Sturdevant v. Social Security Administration

Filing 22

OPINION AND ORDER by Judge John E Dowdell The plaintiff's Objection (Doc. 20) is overruled. The Report and Recommendation is accepted, and the Commissioner's decision is affirmed ; accepting 19 Report and Recommendation (Re: 20 Objection to Report and Recommendation ) (JED1, Chambers)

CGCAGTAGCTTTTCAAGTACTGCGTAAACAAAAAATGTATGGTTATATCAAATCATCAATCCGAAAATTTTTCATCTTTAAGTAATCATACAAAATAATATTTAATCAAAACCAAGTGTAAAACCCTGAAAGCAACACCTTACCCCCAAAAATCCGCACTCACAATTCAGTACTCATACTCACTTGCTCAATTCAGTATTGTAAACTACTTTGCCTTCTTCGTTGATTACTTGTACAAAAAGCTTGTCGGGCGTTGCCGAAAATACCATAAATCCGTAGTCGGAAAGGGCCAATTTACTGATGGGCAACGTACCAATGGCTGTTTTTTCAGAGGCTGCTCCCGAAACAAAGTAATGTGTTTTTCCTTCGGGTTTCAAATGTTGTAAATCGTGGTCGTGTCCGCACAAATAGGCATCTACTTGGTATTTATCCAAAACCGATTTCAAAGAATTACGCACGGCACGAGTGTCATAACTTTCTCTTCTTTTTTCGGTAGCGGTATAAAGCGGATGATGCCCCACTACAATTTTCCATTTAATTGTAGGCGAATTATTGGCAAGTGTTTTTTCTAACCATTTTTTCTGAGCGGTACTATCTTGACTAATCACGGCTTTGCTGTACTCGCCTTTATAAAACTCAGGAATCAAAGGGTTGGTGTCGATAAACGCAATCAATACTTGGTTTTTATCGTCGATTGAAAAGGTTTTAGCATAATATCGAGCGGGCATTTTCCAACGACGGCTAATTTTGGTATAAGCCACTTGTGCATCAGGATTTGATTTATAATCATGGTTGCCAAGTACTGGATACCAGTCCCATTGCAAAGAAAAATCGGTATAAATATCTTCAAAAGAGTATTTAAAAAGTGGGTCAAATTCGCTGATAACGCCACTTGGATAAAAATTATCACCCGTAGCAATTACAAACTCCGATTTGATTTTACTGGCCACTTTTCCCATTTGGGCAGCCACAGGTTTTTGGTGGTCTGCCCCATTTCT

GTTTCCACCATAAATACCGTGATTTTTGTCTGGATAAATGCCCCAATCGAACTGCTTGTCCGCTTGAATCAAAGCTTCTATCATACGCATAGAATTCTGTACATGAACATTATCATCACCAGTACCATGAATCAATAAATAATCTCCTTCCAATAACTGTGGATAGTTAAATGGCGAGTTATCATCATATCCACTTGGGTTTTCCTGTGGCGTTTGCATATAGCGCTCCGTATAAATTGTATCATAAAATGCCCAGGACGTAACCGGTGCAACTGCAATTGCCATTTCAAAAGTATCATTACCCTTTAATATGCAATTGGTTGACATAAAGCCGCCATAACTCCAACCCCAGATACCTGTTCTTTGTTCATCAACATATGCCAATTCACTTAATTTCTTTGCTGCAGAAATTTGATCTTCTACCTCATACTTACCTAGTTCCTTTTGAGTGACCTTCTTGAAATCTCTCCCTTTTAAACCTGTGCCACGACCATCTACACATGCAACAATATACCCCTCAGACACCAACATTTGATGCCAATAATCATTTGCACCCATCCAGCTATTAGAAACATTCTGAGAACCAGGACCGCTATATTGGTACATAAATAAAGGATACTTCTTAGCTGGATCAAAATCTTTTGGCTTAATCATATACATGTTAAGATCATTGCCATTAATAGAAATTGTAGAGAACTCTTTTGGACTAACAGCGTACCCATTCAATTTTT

Download PDF